Casino lights and sounds encourage risky decision-making: UBC
The blinking lights and exciting jingles in casinos may encourage risky decision-making and potentially promote problem gambling behaviour, suggests new research from the University of British Columbia.
The findings, published in JNeurosci, the journal from the Society for Neuroscience, suggest that sensory features in casinos may directly influence a player’s decisions and encourage riskier choices—raising new concerns that these features may promote problem gambling.
“We found that an individual’s choices were less guided by the odds of winning when the casino-like audiovisual features were present in our laboratory gambling game,” said UBC postdoctoral research fellow and the study’s lead author Mariya Cherkasova. “Overall, people took more risks when playing the more casino-like games, regardless of the odds.”
The latest study was prompted by earlier UBC research that found rats were more willing to take risks when their food rewards were accompanied by flashing lights and jingles.
To determine if this would also be the case for humans, researchers had more than 100 adults play laboratory gambling games that featured sensory feedback modelled after the “bells and whistles” used to signal winning in real slot machines. They found money imagery and slot machine sounds can directly influence an individual’s decisions.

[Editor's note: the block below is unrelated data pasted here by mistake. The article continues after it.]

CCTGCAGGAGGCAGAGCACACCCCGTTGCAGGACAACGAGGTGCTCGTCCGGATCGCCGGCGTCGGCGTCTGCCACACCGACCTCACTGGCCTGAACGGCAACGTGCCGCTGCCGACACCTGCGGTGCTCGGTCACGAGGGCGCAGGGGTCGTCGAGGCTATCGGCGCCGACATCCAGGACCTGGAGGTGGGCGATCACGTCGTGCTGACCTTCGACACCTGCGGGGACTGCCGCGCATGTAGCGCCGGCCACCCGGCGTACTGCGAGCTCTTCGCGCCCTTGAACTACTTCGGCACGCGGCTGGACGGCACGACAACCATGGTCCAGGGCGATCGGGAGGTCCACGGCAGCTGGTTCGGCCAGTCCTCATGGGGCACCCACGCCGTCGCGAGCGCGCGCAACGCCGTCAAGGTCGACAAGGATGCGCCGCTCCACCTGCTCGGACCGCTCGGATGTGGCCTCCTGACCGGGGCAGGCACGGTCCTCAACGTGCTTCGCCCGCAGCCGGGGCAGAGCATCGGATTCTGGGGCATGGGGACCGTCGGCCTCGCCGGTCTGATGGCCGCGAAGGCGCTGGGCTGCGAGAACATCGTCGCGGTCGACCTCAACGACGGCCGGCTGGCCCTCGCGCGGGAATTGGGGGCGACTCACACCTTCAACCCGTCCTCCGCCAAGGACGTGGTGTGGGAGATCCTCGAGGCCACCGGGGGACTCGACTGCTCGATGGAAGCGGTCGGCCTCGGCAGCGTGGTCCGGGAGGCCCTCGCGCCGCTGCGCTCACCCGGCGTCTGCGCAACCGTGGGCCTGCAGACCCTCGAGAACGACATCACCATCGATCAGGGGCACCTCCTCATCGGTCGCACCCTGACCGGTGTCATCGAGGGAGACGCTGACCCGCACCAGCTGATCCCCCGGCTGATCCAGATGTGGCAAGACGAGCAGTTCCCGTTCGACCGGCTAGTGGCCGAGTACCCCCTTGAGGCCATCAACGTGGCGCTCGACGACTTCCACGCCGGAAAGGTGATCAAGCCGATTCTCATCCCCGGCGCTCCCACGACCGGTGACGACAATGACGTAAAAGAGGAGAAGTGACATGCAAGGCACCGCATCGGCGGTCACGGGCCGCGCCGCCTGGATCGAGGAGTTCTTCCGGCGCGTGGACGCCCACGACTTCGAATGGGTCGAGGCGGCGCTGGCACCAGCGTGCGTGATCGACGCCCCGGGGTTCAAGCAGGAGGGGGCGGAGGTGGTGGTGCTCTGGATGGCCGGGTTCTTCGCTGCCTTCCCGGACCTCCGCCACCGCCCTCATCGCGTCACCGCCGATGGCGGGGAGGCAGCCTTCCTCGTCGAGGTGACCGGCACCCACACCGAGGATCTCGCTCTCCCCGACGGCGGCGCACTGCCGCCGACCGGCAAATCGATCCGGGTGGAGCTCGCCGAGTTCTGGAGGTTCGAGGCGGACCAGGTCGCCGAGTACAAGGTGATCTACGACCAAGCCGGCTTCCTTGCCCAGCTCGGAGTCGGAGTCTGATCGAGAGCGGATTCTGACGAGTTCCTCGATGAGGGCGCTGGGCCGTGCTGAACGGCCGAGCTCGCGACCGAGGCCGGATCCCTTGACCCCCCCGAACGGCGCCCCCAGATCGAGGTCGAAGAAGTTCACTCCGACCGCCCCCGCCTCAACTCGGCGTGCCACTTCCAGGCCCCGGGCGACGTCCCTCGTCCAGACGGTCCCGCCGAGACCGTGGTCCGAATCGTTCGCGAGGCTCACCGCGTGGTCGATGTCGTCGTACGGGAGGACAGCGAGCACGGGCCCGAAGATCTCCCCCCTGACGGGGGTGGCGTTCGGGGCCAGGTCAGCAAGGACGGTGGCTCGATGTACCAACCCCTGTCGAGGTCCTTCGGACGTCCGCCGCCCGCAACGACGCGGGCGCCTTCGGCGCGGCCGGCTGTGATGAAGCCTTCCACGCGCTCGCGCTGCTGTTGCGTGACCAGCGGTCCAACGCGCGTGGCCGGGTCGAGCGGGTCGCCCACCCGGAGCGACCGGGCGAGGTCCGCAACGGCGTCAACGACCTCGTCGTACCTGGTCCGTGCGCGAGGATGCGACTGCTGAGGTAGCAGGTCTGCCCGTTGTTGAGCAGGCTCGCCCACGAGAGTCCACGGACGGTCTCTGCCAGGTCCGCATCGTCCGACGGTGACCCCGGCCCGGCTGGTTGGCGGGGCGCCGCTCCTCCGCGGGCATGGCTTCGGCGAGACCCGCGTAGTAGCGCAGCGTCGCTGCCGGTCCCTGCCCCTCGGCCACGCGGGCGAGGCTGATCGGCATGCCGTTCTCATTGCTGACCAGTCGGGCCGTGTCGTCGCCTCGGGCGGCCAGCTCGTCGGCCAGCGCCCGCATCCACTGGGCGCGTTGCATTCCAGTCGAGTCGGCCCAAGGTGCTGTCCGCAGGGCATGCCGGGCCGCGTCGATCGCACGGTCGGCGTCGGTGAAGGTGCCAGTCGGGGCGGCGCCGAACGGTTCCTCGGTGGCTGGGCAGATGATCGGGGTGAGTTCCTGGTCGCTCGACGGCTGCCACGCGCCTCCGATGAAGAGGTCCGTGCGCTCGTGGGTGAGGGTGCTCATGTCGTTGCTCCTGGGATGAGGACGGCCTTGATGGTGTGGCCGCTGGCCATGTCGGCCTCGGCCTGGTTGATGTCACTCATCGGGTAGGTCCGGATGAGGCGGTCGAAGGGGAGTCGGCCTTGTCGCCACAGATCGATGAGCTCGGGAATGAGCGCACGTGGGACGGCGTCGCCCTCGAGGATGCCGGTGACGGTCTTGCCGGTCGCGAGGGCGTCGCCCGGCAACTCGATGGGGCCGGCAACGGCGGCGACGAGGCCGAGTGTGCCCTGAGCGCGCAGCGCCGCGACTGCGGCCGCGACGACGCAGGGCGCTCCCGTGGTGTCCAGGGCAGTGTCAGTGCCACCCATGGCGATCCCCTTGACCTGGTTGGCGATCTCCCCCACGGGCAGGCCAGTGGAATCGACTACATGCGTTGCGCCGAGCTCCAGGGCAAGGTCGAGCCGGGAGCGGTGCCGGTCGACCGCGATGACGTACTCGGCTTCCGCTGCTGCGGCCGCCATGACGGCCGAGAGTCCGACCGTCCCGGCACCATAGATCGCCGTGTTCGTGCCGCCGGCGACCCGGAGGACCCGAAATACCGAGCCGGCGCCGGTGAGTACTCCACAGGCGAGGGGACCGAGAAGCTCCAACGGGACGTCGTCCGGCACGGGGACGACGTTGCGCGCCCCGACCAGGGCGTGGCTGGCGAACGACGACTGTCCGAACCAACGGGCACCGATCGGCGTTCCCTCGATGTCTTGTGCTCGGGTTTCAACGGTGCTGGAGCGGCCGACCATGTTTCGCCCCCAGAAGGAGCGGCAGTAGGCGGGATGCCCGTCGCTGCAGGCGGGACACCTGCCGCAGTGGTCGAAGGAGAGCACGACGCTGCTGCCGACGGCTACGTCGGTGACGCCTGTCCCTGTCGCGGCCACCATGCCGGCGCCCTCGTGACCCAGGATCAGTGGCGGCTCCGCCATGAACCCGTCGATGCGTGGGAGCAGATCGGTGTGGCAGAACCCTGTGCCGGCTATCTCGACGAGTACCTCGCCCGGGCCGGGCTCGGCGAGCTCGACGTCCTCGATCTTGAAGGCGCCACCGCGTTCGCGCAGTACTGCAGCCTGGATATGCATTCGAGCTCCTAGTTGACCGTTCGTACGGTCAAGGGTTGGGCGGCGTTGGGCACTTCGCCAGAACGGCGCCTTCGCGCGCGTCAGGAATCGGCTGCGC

“Using eye-tracker technology, we were able to see that people were paying less attention to information about the odds of winning on a particular gamble when money imagery and casino jingles accompanied the wins,” said the study’s senior author Catharine Winstanley, professor in the UBC department of psychology and investigator at the Djavad Mowafaghian Centre for Brain Health. “We also noted that participants showed greater pupil dilation, suggesting that individuals were more aroused or engaged when winning outcomes were paired with sensory cues.”
In the absence of sensory cues, the researchers found that participants demonstrated more restraint in their decision-making.
These findings provide context for why it can be hard for those with a tendency toward gambling addiction to resist the lure of the casino.
“Together, these results provide new insight into the role played by audiovisual cues in promoting risky choice, and could in part explain why some people persist in gambling despite unfavourable odds of winning,” said Cherkasova.
“These results form an important piece of the puzzle in terms of our understanding of how gambling addiction forms and persists,” added Winstanley. “While sound and light stimuli may seem harmless, we’re now understanding that these cues may bias attention and encourage risky decision-making.”
The study was funded by the Canadian Institutes of Health Research